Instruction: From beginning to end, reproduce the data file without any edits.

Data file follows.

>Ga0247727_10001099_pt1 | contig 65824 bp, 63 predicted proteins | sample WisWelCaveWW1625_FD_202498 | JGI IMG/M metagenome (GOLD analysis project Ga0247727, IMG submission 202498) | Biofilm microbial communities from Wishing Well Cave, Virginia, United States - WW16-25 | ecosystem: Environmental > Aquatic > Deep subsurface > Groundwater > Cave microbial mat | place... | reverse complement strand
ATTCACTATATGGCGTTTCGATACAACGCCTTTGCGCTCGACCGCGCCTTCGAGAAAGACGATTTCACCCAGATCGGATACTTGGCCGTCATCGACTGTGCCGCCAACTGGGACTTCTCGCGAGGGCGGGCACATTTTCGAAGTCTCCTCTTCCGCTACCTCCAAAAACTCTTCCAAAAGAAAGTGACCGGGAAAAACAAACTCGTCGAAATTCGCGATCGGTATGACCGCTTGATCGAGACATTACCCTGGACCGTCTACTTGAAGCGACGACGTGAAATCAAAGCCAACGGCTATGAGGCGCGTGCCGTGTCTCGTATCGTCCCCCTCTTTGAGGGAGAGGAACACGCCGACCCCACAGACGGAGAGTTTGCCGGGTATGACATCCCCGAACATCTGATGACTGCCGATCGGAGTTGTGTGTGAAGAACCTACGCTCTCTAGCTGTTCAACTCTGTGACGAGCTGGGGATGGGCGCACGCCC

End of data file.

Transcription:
>Ga0247727_10001099_pt1 | contig 65824 bp, 63 predicted proteins | sample WisWelCaveWW1625_FD_202498 | JGI IMG/M metagenome (GOLD analysis project Ga0247727, IMG submission 202498) | Biofilm microbial communities from Wishing Well Cave, Virginia, United States - WW16-25 | ecosystem: Environmental > Aquatic > Deep subsurface > Groundwater > Cave microbial mat | place... | reverse complement strand
ATTCACTATATGGCGTTTCGATACAACGCCTTTGCGCTCGACCGCGCCTTCGAGAAAGACGATTTCACCCAGATCGGATACTTGGCCGTCATCGACTGTGCCGCCAACTGGGACTTCTCGCGAGGGCGGGCACATTTTCGAAGTCTCCTCTTCCGCTACCTCCAAAAACTCTTCCAAAAGAAAGTGACCGGGAAAAACAAACTCGTCGAAATTCGCGATCGGTATGACCGCTTGATCGAGACATTACCCTGGACCGTCTACTTGAAGCGACGACGTGAAATCAAAGCCAACGGCTATGAGGCGCGTGCCGTGTCTCGTATCGTCCCCCTCTTTGAGGGAGAGGAACACGCCGACCCCACAGACGGAGAGTTTGCCGGGTATGACATCCCCGAACATCTGATGACTGCCGATCGGAGTTGTGTGTGAAGAACCTACGCTCTCTAGCTGTTCAACTCTGTGACGAGCTGGGGATGGGCGCACGCCC